Indian Health Law in Danger at Supreme Court
WASHINGTON – If the U.S. Supreme Court decides to throw out the Obama administration’s Affordable Care Act (ACA), a major Indian health law would go out with the bathwater.
The widely known law, which would lead to greater health insurance coverage in the United States by 2015, also includes the “permanent” reauthorization Indian Health Care Improvement Act (IHCIA). That portion of the law provides broad support and funding for tribal health programs and for Indian citizens.
“If the justices strike down the entire law, then the IHCIA would also be struck down,” said Chris Stearns, a lawyer with Hobbs, Straus, Dean & Walker, the firm that has filed a Native-focused brief with the court based on this matter. “Indian country would have to start from scratch again. In the broader context, this would not be the first time the Roberts Court has let down Indian country. Tribes are winless before the Roberts Court.”
The court concluded hearing arguments March 28 on the constitutionality of the greater law, including its requirement of an individual mandate that would require Americans to buy health insurance, or face a tax penalty.
After initial arguments, some legal analysts said that the conservative members, which make up a majority of the court, seemed ready to ditch the entire health law—a real danger to the Indian health portion of the law.
“This still looks like a train wreck for the Obama administration, and it may also be a plane wreck, CNN Senior Legal Analyst Jeff Toobin, reported for his network on March 28: “This entire law is now in serious trouble.”
Toobin added, “Anthony Kennedy spent much of this morning talking about if we strike down the individual mandate, how should we handle the rest of the law? Now, it is less clear that they are going to strike down the whole law. There does seem to be some controversy in the court about that.
“Certainly there are some members of the court, Antonin Scalia, Justice [Samuel] Alito, who want to strike down the entire law, but it seemed almost a foregone conclusion today that they were going to strike down the individual mandate, and the only question is does the whole law go out the window with it?”
Indian advocates had argued in 2009 and 2010 that it was important to get the IHCIA tied to the greater health law due to its momentum at the time. However, as the greater law has continued to face legal challenges, the Indian health law has ended up caught in the firestorm.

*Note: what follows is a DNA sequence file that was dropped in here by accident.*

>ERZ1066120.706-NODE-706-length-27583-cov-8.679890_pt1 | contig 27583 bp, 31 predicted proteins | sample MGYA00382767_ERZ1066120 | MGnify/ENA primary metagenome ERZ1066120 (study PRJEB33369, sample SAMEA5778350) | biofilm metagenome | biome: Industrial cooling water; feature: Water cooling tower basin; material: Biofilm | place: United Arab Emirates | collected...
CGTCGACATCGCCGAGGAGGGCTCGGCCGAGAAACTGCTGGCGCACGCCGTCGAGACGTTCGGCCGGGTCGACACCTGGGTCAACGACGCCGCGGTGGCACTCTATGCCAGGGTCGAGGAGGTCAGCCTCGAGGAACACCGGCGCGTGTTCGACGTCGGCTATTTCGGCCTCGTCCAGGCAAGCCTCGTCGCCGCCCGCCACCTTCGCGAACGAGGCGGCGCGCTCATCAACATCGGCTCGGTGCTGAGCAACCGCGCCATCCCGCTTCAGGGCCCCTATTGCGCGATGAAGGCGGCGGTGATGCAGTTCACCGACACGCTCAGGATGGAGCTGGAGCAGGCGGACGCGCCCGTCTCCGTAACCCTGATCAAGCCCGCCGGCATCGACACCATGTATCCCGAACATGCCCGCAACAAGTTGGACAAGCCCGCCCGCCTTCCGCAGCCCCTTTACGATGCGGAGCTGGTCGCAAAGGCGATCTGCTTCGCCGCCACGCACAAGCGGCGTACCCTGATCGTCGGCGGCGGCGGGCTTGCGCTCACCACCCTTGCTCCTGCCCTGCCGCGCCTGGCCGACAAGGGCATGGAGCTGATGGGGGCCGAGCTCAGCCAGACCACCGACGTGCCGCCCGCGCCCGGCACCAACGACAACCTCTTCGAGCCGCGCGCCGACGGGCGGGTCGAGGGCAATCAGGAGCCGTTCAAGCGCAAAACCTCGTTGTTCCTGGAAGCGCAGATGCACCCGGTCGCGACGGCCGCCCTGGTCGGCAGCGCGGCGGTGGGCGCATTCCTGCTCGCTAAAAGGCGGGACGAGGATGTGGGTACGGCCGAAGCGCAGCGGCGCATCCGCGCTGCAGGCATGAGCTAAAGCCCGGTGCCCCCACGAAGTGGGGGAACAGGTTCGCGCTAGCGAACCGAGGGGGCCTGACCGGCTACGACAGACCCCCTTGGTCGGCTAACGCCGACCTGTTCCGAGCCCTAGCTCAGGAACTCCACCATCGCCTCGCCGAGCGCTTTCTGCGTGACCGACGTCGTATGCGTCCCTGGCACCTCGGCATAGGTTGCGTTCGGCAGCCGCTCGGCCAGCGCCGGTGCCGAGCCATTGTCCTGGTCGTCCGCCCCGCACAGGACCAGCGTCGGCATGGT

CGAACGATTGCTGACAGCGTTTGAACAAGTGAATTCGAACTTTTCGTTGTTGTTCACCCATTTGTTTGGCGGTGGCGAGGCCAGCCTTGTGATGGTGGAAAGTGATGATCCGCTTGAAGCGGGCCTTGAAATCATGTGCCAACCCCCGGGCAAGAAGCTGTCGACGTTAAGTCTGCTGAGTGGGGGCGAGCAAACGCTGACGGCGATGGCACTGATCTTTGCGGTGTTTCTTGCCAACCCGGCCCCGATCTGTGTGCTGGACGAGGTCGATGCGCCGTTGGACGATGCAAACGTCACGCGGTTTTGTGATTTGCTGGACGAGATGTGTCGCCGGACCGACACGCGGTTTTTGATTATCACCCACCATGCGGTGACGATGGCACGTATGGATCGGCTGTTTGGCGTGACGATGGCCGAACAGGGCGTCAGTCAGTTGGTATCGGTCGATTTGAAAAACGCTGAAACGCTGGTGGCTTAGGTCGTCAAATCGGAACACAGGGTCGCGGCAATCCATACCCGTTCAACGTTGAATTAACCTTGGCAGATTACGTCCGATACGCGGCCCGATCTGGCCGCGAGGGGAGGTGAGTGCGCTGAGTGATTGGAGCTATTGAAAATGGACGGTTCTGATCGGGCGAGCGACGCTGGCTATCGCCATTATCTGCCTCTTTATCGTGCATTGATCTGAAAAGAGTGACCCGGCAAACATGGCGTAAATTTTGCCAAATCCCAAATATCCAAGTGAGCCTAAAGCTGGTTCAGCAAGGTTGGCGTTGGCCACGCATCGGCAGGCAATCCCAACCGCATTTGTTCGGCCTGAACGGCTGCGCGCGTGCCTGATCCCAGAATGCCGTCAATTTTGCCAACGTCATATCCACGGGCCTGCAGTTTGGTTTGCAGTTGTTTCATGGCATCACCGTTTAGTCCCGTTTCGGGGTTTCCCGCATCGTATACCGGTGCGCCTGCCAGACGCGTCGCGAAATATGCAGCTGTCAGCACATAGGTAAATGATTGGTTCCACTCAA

In January, the law firm of Hobbs, Straus, Dean & Walker filed an amicus brief with the Supreme Court on behalf of 449 tribes, directly or indirectly through tribal organizations, in the case.
“The IHCIA amendments enacted in Section 10221 of the ACA and several other beneficial Indian provisions of the ACA have a separate genesis from the minimum coverage provision, are not connected to or dependent on the application of minimum coverage, and involve legally independent rights and obligations related solely to Indian tribes and their members, Indian people who are not members of tribes, and Indian health care providers,” according to the brief.
“The IHCIA amendments were developed over a period of 10 years in a separate legislative process from the ACA. In order to escape a legislative log-jam, the Indian-specific provisions were put into the Senate’s health 5 care reform bill that became the ACA because it was a moving legislative vehicle. They were not part of or related to the minimum coverage component or other integral pieces of the general health care reform fabric.”
The brief goes on to say that even if the court decided the minimum coverage or other provisions of the law were unconstitutional, the Indian provisions of the ACA should remain intact.
“First, it is highly significant that many of the Indian-specific provisions took effect and have been implemented already by IHS [the Indian Health Service] and the tribes, well ahead of the minimum coverage requirement, which does not take effect until 2014,” says the brief, which also argues that the Indian-specific provisions can and do function independently in a manner consistent with the intent of Congress.
Tribal advocates have been asking Indian citizens to pay close attention to the case. “Indian country has a huge stake in the question that the Court [was to] consider on Wednesday,” according to a briefing paper issued by the National Congress of American Indians. “The question of severability – which asks if one part of the law is found unconstitutional, can the rest of the law still be implemented – is the most critical in regards to implementation of IHCIA.
“The permanent reauthorization of this statute depends on the Court’s decision to uphold the larger piece of legislation despite its final decision about the minimum coverage requirement.
“A decision that the law is unseverable would make the entire law null and void, and would erase significant strides made through the IHCIA by: terminating ongoing feasibility, obstructing enrollment of tribal employees in the Federal Employees Health Benefits Program, and endangering current implementation efforts by IHS, the Department of Veterans Affairs, and Department of Health and Human Services.
“If the Court finds the law unseverable, the loss to tribal communities would be tremendous, and permanent reauthorization of the IHCIA would be undone.”
A decision is expected in June.